For over 200 years, Gurkha soldiers have been nationally recognised for their strength, bravery and discipline. The soldier’s determination and loyalty led to their alliance with the British Army around 1815. Nowadays, each year, thousands of young men aged between 17 -and-a-half and 21-years-old, travel from all parts of Nepal to compete in what’s known as the toughest selection camp.
“It is better to die than to be a coward.”
Candidates are selected based on a number of requirements, including medical, personality and fitness tests. Out of the thousands who apply, only around 150 make it through the full 12-day selection process and join the British Gurkhas Army.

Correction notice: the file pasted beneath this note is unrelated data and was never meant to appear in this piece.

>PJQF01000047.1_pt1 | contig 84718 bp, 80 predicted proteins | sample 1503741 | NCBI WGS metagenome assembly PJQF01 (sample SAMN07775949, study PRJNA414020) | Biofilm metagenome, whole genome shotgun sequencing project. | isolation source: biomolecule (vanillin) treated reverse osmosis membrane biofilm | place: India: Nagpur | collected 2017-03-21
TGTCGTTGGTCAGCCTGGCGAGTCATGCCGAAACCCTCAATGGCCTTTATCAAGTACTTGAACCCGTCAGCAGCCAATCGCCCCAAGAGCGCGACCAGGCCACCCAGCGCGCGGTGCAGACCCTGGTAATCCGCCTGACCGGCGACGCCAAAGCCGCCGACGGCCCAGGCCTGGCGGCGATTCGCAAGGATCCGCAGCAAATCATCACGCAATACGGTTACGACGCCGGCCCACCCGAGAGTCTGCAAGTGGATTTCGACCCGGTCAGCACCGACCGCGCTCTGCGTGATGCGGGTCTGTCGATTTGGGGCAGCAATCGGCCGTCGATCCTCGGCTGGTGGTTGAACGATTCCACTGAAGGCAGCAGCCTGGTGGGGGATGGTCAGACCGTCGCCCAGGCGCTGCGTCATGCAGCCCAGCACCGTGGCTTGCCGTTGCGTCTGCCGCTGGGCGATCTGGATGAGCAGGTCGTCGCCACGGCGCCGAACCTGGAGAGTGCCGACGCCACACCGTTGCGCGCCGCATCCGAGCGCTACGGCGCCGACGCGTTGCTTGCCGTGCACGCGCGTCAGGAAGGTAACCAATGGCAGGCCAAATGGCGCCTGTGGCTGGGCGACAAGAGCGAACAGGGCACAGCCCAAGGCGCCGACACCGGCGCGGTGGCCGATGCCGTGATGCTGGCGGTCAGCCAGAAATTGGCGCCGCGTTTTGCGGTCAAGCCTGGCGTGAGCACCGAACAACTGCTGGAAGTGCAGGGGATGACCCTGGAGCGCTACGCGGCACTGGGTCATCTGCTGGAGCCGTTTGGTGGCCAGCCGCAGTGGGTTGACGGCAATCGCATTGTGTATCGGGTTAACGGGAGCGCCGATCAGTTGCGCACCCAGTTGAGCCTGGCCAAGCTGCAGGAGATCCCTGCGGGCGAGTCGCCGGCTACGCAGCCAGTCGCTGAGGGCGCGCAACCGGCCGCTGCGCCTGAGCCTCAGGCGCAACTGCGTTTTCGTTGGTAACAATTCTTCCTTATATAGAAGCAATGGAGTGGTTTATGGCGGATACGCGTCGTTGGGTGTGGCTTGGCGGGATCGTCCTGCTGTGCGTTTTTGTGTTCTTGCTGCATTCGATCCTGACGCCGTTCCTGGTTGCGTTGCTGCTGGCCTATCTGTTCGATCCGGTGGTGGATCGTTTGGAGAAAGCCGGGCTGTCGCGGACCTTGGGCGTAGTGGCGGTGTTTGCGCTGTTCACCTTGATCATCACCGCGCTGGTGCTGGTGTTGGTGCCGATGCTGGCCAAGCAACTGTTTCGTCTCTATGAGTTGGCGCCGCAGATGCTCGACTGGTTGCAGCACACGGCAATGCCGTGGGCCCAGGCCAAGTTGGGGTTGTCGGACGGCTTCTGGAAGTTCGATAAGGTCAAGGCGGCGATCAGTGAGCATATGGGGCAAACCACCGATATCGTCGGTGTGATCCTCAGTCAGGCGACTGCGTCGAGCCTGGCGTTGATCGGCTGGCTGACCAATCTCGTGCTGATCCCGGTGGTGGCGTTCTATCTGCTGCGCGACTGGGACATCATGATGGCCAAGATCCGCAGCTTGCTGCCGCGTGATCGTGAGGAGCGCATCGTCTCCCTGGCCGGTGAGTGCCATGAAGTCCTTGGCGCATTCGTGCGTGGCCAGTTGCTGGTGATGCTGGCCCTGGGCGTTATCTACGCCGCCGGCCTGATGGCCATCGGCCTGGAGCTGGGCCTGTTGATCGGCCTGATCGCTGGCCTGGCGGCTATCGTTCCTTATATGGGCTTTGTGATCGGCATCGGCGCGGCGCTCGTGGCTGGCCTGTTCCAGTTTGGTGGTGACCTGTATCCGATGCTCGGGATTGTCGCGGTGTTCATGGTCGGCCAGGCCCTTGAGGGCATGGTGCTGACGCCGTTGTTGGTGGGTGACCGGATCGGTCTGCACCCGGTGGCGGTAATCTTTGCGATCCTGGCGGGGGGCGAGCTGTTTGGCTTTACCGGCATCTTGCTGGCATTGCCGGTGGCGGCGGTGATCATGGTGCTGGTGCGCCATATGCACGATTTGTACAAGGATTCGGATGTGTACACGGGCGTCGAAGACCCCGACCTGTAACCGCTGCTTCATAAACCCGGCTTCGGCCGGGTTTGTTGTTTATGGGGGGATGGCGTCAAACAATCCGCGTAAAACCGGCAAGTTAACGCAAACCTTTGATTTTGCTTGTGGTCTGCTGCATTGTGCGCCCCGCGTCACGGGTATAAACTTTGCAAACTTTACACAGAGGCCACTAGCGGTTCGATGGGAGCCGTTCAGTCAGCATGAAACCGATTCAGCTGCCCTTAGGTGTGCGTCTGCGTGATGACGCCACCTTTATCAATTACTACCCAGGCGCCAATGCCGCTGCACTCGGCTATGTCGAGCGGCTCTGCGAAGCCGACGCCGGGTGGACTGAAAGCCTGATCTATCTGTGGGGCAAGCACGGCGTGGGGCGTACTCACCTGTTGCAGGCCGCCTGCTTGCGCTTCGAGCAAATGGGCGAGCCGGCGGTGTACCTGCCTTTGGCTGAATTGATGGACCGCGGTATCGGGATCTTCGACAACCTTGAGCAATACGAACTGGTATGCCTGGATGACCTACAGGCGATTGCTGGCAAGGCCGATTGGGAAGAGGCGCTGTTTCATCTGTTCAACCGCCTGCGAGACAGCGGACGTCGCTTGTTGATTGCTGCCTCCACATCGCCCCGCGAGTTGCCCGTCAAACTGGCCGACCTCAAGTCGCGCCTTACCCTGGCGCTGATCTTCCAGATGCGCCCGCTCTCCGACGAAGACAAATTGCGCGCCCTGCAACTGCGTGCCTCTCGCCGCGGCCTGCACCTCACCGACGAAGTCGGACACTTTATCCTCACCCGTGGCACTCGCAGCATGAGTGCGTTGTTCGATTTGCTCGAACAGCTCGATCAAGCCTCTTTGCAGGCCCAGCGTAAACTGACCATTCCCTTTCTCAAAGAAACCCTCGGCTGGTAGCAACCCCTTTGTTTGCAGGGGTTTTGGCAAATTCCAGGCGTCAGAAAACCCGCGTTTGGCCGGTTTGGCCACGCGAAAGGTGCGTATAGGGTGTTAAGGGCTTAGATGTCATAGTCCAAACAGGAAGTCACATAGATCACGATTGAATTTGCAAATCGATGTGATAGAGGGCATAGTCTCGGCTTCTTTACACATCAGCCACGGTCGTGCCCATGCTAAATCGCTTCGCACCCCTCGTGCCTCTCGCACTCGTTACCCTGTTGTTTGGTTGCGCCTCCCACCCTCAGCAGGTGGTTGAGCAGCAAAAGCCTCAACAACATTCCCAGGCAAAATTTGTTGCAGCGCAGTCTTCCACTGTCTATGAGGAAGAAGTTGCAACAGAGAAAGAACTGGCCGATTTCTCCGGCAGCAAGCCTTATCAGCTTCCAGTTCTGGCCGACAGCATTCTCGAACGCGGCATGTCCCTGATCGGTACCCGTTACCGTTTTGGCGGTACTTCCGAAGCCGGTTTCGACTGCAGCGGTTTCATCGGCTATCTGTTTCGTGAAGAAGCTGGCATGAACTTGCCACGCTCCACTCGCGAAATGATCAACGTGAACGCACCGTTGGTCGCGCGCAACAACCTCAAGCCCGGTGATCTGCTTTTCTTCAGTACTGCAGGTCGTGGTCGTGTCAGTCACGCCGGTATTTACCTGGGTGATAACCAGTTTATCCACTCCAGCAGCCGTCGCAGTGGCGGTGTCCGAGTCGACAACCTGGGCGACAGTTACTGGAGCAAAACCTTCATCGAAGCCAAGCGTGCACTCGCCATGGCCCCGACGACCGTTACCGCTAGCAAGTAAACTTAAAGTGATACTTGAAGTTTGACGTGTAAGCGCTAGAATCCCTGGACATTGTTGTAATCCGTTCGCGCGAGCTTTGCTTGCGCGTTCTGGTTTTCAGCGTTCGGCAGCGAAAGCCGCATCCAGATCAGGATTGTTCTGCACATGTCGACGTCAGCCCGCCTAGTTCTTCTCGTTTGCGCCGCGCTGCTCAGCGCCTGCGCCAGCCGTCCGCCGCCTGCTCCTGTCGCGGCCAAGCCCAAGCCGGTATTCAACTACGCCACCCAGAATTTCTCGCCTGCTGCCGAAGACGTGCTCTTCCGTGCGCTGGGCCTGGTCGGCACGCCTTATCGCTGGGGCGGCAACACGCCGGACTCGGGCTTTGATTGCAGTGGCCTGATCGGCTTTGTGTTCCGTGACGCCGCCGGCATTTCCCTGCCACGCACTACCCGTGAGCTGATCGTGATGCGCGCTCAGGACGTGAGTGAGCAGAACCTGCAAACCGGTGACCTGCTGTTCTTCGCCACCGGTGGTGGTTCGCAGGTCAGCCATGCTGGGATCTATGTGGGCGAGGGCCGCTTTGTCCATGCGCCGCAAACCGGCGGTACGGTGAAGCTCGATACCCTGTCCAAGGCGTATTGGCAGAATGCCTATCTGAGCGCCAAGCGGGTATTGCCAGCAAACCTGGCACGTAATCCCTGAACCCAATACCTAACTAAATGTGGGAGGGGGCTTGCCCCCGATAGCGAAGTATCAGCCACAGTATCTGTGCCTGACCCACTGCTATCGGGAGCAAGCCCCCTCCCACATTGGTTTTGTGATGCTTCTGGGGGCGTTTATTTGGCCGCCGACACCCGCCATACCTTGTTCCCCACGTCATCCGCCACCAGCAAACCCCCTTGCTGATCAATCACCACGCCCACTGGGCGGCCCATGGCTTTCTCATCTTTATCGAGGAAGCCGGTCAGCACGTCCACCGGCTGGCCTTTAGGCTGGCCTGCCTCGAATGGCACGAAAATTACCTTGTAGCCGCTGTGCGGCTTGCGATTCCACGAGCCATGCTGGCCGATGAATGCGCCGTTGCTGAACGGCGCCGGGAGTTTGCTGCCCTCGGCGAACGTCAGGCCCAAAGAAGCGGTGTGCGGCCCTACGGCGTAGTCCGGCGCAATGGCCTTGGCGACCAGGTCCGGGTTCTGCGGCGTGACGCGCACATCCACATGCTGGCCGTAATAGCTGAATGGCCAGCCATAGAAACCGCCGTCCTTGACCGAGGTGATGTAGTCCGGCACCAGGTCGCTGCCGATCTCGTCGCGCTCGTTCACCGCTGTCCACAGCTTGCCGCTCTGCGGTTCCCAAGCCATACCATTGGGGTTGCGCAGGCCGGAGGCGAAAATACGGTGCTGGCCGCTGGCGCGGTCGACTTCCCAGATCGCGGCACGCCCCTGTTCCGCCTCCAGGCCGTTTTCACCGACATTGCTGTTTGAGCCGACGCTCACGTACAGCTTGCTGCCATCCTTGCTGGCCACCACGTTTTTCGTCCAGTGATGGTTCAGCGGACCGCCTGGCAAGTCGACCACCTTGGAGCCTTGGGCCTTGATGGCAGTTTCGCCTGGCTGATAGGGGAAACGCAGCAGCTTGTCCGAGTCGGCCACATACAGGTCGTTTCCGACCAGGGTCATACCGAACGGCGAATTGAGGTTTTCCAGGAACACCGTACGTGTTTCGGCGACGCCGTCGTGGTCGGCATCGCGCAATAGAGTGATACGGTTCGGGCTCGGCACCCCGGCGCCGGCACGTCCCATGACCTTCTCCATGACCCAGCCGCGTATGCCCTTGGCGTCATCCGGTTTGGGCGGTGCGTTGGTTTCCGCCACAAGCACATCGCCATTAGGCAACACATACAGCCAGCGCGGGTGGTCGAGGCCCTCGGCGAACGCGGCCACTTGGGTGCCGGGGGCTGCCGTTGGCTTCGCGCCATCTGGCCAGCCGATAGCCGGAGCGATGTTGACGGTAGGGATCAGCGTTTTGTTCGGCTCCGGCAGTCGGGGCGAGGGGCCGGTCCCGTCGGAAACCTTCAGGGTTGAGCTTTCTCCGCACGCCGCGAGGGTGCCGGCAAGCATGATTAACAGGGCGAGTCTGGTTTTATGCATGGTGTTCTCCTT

For many of these men, becoming a Gurkha is a childhood dream. Aside from the stability the British Government provides for each soldier and their families, there is also a strong desire to fulfil the legacy of their ancestors.
This work explores the transition these young men undergo in order to become a Gurkha. It provides an insight into their motivations and the physical and mental hurdles they are required to overcome. Documented here is the journey they take from Kathmandu to Pokhara, where the final part of the selection process will begin.
“The desire of our success is higher than the fear of our failure"
By Gina Cawley, Mikaela Ortolan & Stephanie Wu